Syrian opposition leaders fail to form govt.

In a blow to the exiled group, opposition leaders in Syria failed to put together a transitional govt.

Syrian rebels take position in the Salaheddin district of the northern city of Aleppo on September 6, 2012. Picture: AFP.

BEIRUT - Syrian opposition leaders said on Monday they had failed to put together a transitional government to run rebel-held areas of the country, a blow to the exiled group trying to present an alternative to President Bashar al-Assad's rule.

Political efforts to resolve the conflict have largely faltered because of the rebels' failure to form a unified front and because world powers are backing opposing sides.

Talks held by representatives of the opposition Syrian National Coalition (SNC), a 70-member umbrella group dominated by Islamists and their allies, in Istanbul at the weekend only highlighted divisions in the coalition.

"This is a big blow for the revolution against Bashar al-Assad," said one opposition leader who attended the meeting but did not want to be named because he operates in secret in Syria.

Sources at the negotiations in Turkey said SNC President Moaz Alkhatib had flown to Qatar while the meeting was still in progress to ask for financial aid for a transitional government.

The SNC said in a statement a five-member committee would offer proposals for forming a government within 10 days.

However, the only name put forward at the meeting as a possible transitional prime minister was Riad Hijab, a former Syrian premier.

Veteran opposition campaigner Kamal Labwani, said Hijab - the highest ranking member of Assad's inner circle to defect since the revolt erupted in March 2011 - would be an efficient cabinet chief despite his past in the Assad administration.

"Hijab should be given a chance. After two years of trying it is someone else's turn," Labwani said.

More than 60,000 people have been killed in Syria's increasingly bloody 22-month civil war, at least 600,000 have become refugees and 2.5 million are suffering from hunger.


Neither side in the conflict has been able to gain clear military momentum. Rebels have been able to take territory but remain outmatched by the military's air power and organisation.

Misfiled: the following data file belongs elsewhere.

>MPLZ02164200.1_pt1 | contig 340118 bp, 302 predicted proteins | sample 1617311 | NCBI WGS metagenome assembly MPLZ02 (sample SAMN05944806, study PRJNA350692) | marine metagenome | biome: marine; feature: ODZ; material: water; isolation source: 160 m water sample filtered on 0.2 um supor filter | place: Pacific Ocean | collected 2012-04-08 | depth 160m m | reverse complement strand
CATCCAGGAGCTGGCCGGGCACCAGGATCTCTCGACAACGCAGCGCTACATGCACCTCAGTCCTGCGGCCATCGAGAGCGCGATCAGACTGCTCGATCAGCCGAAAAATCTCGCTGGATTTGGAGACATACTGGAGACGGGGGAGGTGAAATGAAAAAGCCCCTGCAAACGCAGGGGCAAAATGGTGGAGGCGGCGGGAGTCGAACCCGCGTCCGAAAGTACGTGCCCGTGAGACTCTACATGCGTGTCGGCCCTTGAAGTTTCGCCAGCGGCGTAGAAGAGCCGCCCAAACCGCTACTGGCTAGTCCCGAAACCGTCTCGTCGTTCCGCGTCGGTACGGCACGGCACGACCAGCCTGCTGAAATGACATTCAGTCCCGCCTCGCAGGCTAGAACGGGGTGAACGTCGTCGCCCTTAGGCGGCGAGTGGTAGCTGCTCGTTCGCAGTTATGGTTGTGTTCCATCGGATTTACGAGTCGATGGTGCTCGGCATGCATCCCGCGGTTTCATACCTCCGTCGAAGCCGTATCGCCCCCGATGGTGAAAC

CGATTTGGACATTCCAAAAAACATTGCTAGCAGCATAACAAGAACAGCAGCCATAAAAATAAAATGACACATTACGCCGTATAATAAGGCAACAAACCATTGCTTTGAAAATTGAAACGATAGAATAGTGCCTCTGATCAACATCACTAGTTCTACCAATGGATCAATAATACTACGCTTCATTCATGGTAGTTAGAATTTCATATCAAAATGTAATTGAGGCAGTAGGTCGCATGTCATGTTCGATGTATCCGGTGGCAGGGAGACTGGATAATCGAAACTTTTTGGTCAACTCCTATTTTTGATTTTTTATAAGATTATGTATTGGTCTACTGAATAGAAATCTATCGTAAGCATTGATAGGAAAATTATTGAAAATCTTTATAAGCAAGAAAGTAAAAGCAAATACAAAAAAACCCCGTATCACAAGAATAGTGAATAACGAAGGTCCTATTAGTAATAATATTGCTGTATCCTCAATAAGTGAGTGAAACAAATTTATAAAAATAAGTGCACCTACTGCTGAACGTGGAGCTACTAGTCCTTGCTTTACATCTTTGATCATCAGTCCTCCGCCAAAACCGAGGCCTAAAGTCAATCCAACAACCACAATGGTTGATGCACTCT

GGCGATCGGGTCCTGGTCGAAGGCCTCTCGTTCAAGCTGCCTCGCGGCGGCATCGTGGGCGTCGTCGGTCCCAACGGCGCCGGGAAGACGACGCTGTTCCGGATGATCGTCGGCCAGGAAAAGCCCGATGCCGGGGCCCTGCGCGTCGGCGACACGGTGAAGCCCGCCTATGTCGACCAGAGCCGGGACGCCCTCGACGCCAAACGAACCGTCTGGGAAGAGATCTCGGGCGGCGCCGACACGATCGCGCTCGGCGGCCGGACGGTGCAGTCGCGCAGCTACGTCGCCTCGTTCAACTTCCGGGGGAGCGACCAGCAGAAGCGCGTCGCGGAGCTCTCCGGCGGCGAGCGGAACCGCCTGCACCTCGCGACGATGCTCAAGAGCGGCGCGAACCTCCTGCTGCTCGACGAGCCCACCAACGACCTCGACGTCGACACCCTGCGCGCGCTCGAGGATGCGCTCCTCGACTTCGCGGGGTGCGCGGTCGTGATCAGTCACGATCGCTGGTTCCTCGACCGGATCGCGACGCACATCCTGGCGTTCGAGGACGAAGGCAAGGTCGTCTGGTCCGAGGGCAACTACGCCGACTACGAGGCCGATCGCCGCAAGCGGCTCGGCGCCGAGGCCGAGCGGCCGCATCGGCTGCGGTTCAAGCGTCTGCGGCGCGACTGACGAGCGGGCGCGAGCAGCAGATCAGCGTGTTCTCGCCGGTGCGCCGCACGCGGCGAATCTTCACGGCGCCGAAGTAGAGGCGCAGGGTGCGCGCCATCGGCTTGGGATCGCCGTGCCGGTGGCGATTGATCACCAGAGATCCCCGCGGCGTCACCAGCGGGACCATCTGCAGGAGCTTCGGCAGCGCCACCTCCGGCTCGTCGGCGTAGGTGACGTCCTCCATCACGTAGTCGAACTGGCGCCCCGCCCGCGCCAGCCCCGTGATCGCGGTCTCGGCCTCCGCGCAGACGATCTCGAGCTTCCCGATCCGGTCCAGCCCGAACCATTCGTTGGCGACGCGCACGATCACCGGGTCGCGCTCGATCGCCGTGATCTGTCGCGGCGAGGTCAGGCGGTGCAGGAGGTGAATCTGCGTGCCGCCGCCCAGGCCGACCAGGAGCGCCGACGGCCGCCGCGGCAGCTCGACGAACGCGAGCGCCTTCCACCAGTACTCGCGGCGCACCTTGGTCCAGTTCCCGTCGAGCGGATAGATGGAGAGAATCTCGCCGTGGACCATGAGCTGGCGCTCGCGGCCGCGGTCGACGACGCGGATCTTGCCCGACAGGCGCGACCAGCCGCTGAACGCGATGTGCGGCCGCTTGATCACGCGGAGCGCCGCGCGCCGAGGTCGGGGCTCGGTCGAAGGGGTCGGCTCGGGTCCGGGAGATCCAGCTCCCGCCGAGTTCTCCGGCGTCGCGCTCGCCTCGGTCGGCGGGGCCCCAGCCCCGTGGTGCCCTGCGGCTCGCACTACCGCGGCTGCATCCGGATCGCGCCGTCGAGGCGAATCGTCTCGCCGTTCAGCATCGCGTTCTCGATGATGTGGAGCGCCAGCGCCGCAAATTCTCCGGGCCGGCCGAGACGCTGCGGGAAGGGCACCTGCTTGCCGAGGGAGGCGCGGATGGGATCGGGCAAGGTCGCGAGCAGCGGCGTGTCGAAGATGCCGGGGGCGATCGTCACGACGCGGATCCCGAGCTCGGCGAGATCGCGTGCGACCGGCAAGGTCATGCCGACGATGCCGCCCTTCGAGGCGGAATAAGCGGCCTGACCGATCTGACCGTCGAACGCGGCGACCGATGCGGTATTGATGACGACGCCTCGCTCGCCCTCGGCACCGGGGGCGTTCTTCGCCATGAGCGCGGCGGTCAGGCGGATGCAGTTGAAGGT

On Monday, the first of six NATO Patriot missile batteries intended to protect Turkey from a potential Syrian attack arrived from Germany after Ankara asked for NATO's help to bolster security along its 900-km (560-mile) border.

Damascus has called the move "provocative", in part because Turkey's missile request could be seen as a first step toward implementing a no-fly zone over Syrian airspace.

Iran and Russia, which have supported Syria throughout the uprising, have criticised NATO's decision, saying the Patriot deployment would intensify a conflict that most foreign governments have been reluctant to get sucked into.

World powers have become more wary of supporting the insurgents, especially as Islamist fighters, including some with links to al Qaeda, have taken the initiative in the battle against Assad's forces in many areas.

On Sunday, fighters from the prominent Islamist al-Nusra Front clashed with pro-government forces near the Wadi al-Deif military base, a strategic area the rebels have been trying to seize for months, the British-based monitoring group Syrian Observatory for Human Rights said.

The increasingly sectarian nature of the conflict has also unnerved potential backers who fear a backlash by Syria's Sunni Muslim majority against Assad's minority Alawite sect - an offshoot of Shi'ite Islam.


An air strike on the Harran al-Awamid area east of Damascus killed at least nine people on Sunday, the Observatory said.

Rising prices for basic commodities and fuel shortages have made life harder for residents of the capital and some said they spent Sunday night without power as fighting neared the centre.

Insurgents control a crescent of suburbs to the east and south of the city and have been advancing slowly toward its heart. Fighting broke out on Sunday just half a mile from the Old City in the capital's centre, residents said.

"Inside Damascus' Old City, you can't escape the muffled sounds of shelling and fighter jets and even machineguns fired off nearby," said a resident who visited the area.

It was unclear what caused Sunday's power outage, although state news agency SANA quoted the electricity minister as saying "terrorists", a term Damascus uses for rebels, had attacked a main electricity line. Power returned to some areas on Monday.

The rebels' failure to provide basic services and mounting reports of indiscipline and looting by insurgents have cost them public support in some areas.

The government sent reinforcements to the rebel-held Damascus suburb of Daraya on Monday, the Observatory said. Infantry and personnel carriers arrived on its outskirts which have seen months of artillery and air strikes, it said.

In the northern al-Raqqa province on Sunday night, ten people, including three children and two women, were killed in an air strike on al-Tabaqa, the group said.